China announced yesterday, amid a series of “deepening” reforms, that it will loosen up its decades-long family planning policy to allow couples to have two children if one of them is an only child. This is the first step to promote “long-term balanced development of the population in China,” according to state media Xinhua.
China’s family planning population policy, which is commonly referred to as the one-child policy, has long been used as a perfect example to illustrate the country’s poor human rights record. The coming change has been hailed both in and outside of China. But is the move too late and too little to make any substantial impact?
Enough exceptions already exist – the one-child policy has never been a true one-child policy. Couples in rural areas whose first child is a girl, ethnic minorities, couples where both parents are only children, and the rich who don’t care about paying fines have always been allowed to have a second child. In some cases, even more. The new loosening-up will add more to the exempted population, but unlikely by a very large number.
“The rich will have as many kids as they like no matter what the policy allows. Those who live in rural areas will have more than one kid anyway no matter what. The policy change will only impact people like me who are urban losers. Regardless of how many kids we are allowed to have, we won’t.” One netizen 东风吹响了风铃 commented.
The ones that will be impacted the most are urban Han families that don’t meet existing exceptions. How many of such families would actually have a second child, however, is a big question mark. Like one netizen 林又又Double put it: “Both my husband and I are only children. The policy change won’t influence us [because they already can have two kids]. But a second child? All I have to say is that to raise a child is a lot of responsibilities and pressure, which is not something everyone can handle.”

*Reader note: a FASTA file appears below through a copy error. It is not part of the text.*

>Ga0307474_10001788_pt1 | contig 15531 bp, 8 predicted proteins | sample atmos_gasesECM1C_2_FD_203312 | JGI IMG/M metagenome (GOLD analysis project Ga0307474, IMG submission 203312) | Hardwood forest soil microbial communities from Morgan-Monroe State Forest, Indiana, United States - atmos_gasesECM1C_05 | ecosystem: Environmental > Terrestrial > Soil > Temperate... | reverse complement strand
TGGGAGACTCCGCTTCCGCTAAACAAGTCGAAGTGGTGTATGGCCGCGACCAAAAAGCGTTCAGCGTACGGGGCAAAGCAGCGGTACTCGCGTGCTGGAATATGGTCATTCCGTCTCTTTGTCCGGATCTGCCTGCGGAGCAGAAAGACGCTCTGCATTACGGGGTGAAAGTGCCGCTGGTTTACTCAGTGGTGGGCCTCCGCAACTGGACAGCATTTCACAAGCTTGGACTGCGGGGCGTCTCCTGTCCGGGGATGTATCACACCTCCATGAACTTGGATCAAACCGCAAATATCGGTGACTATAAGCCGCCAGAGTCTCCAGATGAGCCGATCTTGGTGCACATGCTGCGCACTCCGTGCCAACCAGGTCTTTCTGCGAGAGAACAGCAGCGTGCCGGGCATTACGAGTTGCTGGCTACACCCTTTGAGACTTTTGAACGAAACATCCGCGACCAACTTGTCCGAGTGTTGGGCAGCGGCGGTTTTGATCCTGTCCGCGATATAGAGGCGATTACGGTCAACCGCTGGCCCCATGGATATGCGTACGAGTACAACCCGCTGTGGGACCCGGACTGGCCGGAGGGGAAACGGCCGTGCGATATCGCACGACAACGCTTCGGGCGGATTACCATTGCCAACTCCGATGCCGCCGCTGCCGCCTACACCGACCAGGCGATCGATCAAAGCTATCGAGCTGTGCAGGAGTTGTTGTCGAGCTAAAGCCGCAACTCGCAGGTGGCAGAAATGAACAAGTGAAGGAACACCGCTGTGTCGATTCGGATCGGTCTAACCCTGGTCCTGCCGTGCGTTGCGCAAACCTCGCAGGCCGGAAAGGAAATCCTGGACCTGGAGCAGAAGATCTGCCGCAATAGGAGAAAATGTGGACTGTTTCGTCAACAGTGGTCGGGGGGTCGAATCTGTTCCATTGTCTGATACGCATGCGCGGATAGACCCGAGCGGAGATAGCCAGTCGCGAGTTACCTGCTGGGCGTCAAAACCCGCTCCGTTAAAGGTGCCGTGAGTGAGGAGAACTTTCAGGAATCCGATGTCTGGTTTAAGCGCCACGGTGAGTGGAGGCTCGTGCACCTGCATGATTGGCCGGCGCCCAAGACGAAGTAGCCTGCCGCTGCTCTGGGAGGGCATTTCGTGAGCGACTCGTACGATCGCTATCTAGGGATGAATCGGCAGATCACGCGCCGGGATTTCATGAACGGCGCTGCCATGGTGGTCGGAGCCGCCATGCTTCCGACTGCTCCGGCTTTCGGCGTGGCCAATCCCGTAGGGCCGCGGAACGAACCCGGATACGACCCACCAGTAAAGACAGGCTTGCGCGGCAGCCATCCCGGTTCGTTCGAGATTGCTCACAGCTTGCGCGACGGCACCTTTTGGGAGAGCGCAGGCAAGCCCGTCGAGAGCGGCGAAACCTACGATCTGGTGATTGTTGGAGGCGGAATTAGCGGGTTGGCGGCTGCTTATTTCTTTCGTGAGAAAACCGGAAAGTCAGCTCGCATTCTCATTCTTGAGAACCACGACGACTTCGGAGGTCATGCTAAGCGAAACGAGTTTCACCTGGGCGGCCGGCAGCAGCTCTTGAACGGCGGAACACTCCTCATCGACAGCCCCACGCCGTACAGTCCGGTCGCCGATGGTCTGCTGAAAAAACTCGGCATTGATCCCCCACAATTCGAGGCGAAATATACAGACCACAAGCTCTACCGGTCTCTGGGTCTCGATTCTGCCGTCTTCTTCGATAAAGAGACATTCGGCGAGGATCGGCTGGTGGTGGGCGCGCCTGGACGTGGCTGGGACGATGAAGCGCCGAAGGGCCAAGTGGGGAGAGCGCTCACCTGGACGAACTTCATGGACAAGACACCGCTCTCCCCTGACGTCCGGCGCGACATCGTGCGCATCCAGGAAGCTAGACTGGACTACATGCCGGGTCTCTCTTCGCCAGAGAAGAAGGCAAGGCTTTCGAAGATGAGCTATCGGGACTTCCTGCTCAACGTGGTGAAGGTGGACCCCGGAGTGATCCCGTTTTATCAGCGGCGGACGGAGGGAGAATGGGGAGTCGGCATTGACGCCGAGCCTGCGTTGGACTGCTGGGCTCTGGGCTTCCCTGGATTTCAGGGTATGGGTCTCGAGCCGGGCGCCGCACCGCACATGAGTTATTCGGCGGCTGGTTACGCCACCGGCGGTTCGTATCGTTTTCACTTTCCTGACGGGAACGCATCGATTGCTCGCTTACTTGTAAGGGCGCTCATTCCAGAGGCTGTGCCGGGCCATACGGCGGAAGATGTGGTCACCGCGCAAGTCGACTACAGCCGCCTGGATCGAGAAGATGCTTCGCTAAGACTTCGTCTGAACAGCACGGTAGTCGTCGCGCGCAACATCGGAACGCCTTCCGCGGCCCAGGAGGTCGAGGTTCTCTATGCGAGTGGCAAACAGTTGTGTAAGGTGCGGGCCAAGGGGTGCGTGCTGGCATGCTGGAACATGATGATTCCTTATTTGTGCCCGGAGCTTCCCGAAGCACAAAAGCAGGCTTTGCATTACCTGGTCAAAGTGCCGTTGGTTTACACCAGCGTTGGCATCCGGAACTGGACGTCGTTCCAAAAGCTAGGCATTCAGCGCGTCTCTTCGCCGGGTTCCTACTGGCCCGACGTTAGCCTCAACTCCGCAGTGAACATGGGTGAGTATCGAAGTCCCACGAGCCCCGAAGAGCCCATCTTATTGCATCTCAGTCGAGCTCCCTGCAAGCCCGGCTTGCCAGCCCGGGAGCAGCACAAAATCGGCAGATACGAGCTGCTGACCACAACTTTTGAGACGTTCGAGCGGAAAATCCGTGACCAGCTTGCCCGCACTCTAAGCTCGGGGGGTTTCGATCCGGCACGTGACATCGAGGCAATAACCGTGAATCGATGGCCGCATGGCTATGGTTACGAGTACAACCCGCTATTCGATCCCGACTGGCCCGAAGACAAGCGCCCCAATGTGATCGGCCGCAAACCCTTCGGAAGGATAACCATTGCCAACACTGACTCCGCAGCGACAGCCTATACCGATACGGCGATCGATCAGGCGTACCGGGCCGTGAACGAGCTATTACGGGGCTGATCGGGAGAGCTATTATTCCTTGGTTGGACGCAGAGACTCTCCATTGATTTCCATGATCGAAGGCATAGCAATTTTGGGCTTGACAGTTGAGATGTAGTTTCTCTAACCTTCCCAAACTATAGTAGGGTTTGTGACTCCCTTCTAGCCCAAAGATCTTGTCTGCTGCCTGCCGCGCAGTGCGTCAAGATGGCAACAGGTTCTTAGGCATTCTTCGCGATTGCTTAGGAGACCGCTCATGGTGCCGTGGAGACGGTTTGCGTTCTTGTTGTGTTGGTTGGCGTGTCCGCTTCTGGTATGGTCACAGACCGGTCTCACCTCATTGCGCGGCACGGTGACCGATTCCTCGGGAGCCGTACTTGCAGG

In a quick poll by Sina Weibo, China’s twitter, the more than 14000 netizens who were asked about whether they’d have a second child given the new policy are fairly split. About 60% said they would consider a second child while 40% said no.
The number one concern of having more than one child in China, especially in cities, is cost – people simply cannot afford to have a second child. One netizen 我说容与_包子要抱抱机器人 bitterly commented: “A second child is out of the question because I can afford none. I don’t even know whether I can earn enough to support myself. If I cannot give my kids a decent life, it’s better not to have them at all.” Another netizen 某锅lark commented: “I won’t have any child unless I’m rich enough.”
The rocketing housing prices, as well as growing education and healthcare costs, make many young urban families, most of which already meet one-child exemptions, think twice before planning on a second child. As one netizen 我很好明天 put it: “High housing prices. High living expenses. And low income. If the current economic situation continues, I won’t be able to afford any child.”
When China’s first one-child generations (the post-80s generation) reach parenthood, what we see is the rise of DINK (double income, no kid) households, instead of 2-chilldren households in cities. Many of them don’t see a point in having a second child, or any child at all, in China.
“The world is cruel and China is horrifying. Don’t let another life go through the same hardship. If one decides to have kids, he or she must first make sure they can provide a healthy and happy environment.” Netizen 幸福的蓝色小饼干 commented.